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Crowdfunding Participants Control Trash Bots To Clean Up City Rivers

Crowdfunding Participants Control Trash Bots To Clean Up City Rivers
Grocery, Convenience & Supermarket

Urban Rivers gamified its Kickstarter campaign for a remote-controlled robot that picks up trash in the Chicago River

Mario Valdivieso
  • 17 april 2018

Efforts to clean up our rivers, lakes, and oceans from decades of pollution is easier said than done, given the amount of trash found in waterways. A Chicago based environmental non-profit is attempting to take a more tech-augmented approach to this problem by developing trash bots that could help on a massive scale.

Urban Rivers is currently crowdfunding a remote-controlled robot that’s sole purpose is to pick up trash in the Chicago River. Though there are problems in bodies of water all over the World, the Chicago River contains so much trash and pollution that it isn’t remotely safe for swimmers, making it a good place to start. With that in mind, the group has developed a prototype for the floating trash bot to aid the conservation effort—with an added twist.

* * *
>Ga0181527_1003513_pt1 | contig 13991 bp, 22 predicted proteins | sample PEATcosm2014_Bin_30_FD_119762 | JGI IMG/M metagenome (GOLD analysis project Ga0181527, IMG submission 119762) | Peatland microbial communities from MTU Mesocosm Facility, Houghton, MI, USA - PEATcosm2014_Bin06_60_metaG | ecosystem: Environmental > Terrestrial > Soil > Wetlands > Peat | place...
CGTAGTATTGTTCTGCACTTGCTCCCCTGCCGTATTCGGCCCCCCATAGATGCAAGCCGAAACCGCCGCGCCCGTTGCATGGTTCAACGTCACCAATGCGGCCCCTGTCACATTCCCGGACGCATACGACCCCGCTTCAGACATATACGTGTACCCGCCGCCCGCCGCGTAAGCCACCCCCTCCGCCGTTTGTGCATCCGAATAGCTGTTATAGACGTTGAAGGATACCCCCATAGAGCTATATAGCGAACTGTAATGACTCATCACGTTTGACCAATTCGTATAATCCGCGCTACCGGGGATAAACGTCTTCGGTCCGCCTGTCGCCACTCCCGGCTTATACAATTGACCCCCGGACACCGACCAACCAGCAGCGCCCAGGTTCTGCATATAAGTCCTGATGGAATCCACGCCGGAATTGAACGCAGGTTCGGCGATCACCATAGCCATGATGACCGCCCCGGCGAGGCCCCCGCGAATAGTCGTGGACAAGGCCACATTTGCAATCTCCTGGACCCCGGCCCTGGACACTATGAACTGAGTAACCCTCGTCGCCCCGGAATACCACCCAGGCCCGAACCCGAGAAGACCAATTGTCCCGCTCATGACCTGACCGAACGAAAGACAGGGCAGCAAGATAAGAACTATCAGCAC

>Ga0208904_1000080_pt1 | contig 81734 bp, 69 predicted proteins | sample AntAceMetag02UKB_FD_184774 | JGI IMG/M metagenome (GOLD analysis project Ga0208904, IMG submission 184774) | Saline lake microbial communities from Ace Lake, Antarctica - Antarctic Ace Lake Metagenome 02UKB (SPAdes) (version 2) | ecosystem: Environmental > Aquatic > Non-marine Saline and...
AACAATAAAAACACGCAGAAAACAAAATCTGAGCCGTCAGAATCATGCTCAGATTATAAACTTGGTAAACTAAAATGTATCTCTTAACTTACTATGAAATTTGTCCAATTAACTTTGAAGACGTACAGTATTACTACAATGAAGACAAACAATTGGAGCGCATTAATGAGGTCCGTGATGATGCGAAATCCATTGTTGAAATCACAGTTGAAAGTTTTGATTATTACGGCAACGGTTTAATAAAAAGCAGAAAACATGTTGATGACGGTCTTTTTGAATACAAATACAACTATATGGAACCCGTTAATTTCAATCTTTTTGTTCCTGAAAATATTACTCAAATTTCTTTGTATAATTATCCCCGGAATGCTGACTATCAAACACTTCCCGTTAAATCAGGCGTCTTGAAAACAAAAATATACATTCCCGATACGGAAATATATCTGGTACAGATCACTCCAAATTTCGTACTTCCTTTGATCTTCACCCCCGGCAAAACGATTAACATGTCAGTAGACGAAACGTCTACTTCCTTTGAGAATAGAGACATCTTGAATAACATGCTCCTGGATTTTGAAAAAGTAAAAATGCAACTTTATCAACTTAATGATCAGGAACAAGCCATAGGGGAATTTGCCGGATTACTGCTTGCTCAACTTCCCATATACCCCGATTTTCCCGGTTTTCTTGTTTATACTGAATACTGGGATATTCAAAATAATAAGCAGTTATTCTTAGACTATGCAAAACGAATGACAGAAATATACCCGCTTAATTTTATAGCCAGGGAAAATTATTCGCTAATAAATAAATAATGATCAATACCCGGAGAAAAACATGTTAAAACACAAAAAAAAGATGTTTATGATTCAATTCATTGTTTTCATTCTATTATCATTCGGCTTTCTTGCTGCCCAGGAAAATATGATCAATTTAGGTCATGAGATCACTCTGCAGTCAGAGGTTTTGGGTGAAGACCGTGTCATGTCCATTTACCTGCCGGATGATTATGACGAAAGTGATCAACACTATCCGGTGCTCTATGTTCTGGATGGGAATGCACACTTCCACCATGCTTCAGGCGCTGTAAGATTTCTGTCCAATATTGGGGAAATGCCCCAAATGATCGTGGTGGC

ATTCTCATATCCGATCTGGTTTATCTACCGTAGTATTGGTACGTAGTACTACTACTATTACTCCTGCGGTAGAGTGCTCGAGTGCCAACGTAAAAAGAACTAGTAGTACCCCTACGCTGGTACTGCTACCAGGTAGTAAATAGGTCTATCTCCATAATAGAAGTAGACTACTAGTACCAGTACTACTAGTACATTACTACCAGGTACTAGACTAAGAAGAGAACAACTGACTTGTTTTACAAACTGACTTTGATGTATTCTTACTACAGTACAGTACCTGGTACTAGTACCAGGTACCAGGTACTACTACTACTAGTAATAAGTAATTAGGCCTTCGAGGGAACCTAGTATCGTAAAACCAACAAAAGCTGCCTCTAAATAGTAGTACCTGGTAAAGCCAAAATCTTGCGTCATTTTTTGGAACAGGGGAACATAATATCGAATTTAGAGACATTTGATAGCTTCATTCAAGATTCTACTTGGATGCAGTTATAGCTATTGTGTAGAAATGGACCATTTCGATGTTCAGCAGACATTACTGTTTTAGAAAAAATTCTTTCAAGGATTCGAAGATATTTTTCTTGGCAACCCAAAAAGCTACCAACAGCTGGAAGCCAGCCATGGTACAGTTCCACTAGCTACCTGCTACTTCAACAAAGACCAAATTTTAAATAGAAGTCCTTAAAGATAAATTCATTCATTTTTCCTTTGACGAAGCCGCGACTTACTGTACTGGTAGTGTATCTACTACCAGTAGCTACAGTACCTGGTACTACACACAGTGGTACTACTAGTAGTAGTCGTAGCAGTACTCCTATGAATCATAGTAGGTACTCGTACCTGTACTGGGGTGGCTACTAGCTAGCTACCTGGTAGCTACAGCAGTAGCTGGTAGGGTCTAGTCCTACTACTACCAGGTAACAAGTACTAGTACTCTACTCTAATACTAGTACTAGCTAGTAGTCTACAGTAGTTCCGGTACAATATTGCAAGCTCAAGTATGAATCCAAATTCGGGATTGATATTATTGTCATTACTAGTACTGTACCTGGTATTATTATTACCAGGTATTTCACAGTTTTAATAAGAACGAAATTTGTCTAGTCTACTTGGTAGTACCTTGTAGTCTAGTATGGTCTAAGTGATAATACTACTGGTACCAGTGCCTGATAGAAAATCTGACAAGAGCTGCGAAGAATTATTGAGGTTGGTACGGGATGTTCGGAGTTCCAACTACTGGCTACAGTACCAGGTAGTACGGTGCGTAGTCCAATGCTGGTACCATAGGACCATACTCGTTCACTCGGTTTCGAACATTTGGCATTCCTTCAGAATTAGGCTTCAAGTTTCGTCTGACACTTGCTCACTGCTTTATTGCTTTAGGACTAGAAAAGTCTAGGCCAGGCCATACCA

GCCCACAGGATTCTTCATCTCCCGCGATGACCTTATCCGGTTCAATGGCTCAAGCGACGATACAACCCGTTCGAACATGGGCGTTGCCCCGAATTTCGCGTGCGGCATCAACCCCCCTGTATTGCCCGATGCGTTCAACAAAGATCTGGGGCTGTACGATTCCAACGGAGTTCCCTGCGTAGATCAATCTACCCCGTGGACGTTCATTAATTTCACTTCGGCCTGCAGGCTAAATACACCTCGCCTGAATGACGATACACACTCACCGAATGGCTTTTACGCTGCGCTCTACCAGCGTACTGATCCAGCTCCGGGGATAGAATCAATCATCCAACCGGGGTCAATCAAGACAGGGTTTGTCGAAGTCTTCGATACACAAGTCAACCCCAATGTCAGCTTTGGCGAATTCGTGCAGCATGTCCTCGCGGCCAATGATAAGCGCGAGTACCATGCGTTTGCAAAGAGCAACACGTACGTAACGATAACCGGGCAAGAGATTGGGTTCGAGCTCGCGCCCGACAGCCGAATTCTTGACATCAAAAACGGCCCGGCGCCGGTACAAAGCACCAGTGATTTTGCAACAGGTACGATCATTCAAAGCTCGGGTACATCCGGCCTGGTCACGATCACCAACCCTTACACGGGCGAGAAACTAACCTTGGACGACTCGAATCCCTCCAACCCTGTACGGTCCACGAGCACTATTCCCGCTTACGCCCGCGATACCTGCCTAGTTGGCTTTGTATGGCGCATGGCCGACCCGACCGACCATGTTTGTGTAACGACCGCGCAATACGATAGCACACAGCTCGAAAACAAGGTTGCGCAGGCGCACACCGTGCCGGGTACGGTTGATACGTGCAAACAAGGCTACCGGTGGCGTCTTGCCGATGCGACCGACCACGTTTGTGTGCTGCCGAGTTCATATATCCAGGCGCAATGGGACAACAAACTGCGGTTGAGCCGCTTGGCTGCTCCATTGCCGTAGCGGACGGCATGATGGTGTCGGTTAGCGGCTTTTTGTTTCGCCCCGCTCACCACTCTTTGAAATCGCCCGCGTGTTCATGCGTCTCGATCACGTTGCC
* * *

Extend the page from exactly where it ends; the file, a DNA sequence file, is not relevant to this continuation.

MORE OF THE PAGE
To encourage people to contribute to the trash bot Kickstarter campaign in March, Urban Rivers decided to gamify the experience by letting donors control the robot. The idea is to turn environmental clean-up into a fun task and help the community take an interactive role in helping their city and planet. With a strong Wi-Fi transmitter, the game won’t only be available to Chicagoans but to anyone who wants to participate. Points will be awarded for those who can pick up the most trash with the bot. With the funds earned on Kickstarter, Urban Rivers is building a second trash bot.

The money raised will also go into preventing the bot from being used for anything other than trash pick up. The hope of Urban River co-founder Nick Wesley is that the game will be so engaging for users that it will make a significant dent in the amount of trash in the Chicago River. “We really hope that one day, this game is just so boring, because there’s no trash left to clean,” he said in the Kickstarter video. Those interested can now join a wait list to control the trash bot when it is up and running.

Urban Rivers

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